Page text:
Working from the farm: How I became more productive and sane

Posted on 07/07/2021 by Pammy Alexander

Remote working doesn’t just have to mean working from home, but also working from anywhere in the world.

This flexibility allowed me to support my grandmother in the most difficult moment of her life. Human connection and grief cannot be rushed. Without remote working, I would have never been able to deepen my relationship with a person who is so special to me.

All the while, my productivity, focus, and mental clarity at work increased. Employees are human first, and businesses that reflect this in their policies are thriving in the current climate. Hallam is truly leading by example.

The opportunity to be present with family, when it matters most

After my grandfather’s sudden passing, I flew to Bulgaria to be with my grandmother. Aside from a few days off, I continued to work remotely.

Spending three weeks on the farm with my grandma offered us time to grieve, cook, tend to the garden and simply be in each other’s presence – something we hadn’t experienced for longer than a week at a time, since I was in school.

Being two hours ahead of the UK, we got to have breakfast together each day, establish a new routine and even sneak away into the garden and take care of some farm work. We spent our evenings reading, reminiscing and cooking the heartwarming meals of my childhood. What a privilege to share this time with my seventy-three-year-old grandmother.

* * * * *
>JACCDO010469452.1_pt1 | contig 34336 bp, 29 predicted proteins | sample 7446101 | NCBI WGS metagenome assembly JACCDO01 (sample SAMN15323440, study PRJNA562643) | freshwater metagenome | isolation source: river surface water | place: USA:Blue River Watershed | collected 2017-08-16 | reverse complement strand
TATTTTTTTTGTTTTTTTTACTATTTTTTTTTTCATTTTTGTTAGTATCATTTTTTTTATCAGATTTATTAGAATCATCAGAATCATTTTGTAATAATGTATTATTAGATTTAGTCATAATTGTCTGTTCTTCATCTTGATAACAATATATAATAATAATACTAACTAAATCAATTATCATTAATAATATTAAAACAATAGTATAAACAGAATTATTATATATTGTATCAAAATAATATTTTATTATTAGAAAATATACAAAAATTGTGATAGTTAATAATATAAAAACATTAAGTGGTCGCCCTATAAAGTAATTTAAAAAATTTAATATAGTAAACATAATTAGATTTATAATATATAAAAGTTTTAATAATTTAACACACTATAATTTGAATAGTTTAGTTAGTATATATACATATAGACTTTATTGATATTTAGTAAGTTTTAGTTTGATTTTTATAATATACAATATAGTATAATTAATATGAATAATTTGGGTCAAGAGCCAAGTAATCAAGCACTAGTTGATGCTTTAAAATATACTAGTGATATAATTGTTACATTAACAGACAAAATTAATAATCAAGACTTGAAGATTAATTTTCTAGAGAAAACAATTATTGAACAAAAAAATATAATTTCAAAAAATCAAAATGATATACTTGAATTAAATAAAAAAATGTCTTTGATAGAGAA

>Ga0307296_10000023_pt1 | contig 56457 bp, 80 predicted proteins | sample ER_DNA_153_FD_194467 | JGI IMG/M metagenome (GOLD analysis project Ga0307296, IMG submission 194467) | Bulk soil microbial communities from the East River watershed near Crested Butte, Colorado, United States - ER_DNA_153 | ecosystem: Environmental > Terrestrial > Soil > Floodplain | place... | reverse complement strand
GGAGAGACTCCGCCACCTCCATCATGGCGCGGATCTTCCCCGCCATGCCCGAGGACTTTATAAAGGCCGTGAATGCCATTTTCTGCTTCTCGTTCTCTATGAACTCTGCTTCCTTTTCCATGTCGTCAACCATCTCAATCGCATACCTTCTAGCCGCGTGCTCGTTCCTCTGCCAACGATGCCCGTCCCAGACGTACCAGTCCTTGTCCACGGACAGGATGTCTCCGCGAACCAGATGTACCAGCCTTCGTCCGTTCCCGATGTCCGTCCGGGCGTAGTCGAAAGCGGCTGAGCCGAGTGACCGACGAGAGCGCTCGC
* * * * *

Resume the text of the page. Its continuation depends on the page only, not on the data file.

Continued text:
A positive feedback loop: increased mental clarity and motivation to produce good work

Getting this rare opportunity to be present with my grandmother seemed to have an incredible effect on other parts of my life. For instance, there were clear indications of how it benefited my day-to-day work.

Why should businesses care? My billable productivity shot up from 75% to 83% in the first two weeks alone. Whether it’s correlation or causation, one thing is clear – taking care of our wellbeing positively impacts productivity.

Spending my lunchtimes in the sunny garden amongst the blossom trees, or adjusting my working hours to make my granny an afternoon snack all brought me mental clarity.

This peace of mind allowed me to take on more challenging work. More clarity led to increased motivation, and a positive feedback loop was established.

In fact, I completed my most complex UI project to date during my time in Bulgaria. My colleagues were completely supportive if I had to dial in from my phone in moments of patchy internet. And clients were entertained by the sounds of the rooster crowing in the background. We do have to give the rooster credit. He had more than one cameo in my work calls!

I gardened, cycled around the village, and got to take part in an Easter tradition of decorating eggs with our small neighbouring community!

Location equity

Not all companies, countries and professions are equipped for remote working.
The pandemic has increased inequality, access to healthcare, vaccines and resources for communities globally.

We must acknowledge the huge privilege of remote working. It might not suit everyone’s lifestyle, but having the opportunity has certainly changed my life for the better.

It’s also a moment to celebrate the businesses that have used COVID as an opportunity to evaluate and improve policies. Hallam has chosen to focus on location equity, pulling together a specialised team to ensure everyone’s voice is heard – no matter their location. Allowing us to be a hybrid team, based on our needs. Ultimately trusting each person to self-regulate and take good care.

If you have any questions about remote working and how it can benefit your company, don’t hesitate to get in touch.


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